After a guilty verdict for child sex abuse, law experts have claimed that Cardinal George Pell has a “high chance” to win an appeal of his conviction.

Last December, Cardinal Pell was convicted by an Australian civil court on five counts of child sex abuse. However, because of a sweeping gag order imposed by the judge, the results of that trial were not widely reported until the media restriction was lifted on the 26th.

Currently, Cardinal George Pell is in maximum security prison until his sentencing on March 13th after withdrawing his application for bail: Pell “will be kept in protective custody and remain alone for up to 23 hours a day.” Pell withdrew his application for bail because he “believes it is appropriate from him to await sentencing.”

His legal team has already prepared to immediately appeal: “an appeal has already been lodged to be pursued following sentencing” on three grounds: the prohibition of video evidence in the closing address, jury composition, and unreasonableness.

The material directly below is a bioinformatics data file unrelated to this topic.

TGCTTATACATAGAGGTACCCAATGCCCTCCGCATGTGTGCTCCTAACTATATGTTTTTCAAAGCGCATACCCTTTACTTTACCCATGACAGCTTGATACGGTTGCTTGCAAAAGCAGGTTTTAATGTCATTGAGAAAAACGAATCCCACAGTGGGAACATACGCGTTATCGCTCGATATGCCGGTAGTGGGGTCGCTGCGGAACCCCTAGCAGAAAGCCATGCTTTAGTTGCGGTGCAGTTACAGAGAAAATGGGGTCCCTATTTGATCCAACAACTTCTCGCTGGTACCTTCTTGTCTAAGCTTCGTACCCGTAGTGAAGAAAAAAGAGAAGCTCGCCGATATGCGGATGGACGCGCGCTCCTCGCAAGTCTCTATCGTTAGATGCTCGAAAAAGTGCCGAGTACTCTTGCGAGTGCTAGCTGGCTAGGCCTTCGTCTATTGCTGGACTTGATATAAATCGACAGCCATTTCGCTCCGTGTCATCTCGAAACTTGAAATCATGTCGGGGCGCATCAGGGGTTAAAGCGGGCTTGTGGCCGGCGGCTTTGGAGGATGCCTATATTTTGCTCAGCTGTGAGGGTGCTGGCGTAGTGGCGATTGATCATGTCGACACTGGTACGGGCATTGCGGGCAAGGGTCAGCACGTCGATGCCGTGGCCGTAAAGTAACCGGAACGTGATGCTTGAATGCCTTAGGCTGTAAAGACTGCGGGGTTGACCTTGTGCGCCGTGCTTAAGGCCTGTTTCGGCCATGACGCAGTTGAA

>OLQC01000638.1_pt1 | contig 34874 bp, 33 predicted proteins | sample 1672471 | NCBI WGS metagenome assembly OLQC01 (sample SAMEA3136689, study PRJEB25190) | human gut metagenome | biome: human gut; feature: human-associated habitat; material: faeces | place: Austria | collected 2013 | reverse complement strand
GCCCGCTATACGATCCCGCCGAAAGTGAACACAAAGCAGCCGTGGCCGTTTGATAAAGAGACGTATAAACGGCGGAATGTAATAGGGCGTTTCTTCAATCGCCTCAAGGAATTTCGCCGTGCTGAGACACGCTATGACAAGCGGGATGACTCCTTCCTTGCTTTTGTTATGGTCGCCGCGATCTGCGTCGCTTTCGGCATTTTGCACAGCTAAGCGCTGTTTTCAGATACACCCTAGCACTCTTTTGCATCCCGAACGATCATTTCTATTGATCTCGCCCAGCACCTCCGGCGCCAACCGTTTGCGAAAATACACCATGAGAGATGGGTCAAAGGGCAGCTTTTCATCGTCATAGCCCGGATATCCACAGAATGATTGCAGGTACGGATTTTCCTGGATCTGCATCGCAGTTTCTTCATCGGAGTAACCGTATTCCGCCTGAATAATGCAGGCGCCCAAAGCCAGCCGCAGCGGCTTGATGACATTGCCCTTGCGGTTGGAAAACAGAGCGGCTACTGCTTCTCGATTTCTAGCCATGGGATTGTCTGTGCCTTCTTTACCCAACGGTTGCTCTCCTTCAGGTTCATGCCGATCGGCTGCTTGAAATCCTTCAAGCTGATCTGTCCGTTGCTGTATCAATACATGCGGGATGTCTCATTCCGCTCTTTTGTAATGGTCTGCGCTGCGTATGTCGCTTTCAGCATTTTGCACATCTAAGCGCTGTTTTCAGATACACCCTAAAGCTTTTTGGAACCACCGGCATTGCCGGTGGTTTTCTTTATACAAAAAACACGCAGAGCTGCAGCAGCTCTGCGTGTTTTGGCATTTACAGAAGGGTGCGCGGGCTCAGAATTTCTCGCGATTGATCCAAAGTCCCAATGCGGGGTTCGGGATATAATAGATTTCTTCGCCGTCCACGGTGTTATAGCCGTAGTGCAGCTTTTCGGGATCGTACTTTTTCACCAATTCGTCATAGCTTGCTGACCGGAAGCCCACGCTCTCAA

Law experts have claimed an appeal on the former two would be weak, but an appeal based on unreasonableness would have “a high chance of success.” An appeal on unreasonable claims the jury gave a verdict not based on objective evidence.

“It’s not a rare grounds to succeed on. This is the defense’s best shot and carries a bonus for them in that if they win there can almost certainly be no new trial. Because once a court decides a guilty verdict is unreasonable it means they don’t think guilty should be the verdict in the next trial either. They would almost certainly acquit. Basically on this grounds of appeal, the court gets to decide if the jury got it right.”

Professor Jeremy Gans, a criminal appeals expert for University of Melbourne law school, said “their grounds of appealing on unreasonableness is solid.” Gans believes Pell has a good chance at winning the appeal because there was only one key prosecution witness, and the second victim denied being assaulted before he died.

While an appeals process typically takes eight to ten months, it is likely to be expedited in Pell’s case due to the age of and health of witnesses.

Watch below an excerpt of the video shown to jurors of the first time Cardinal Pell heard the details of the charges lodged against him, in which he called them “a load of absolute and disgraceful rubbish – completely false – madness.”

 

 

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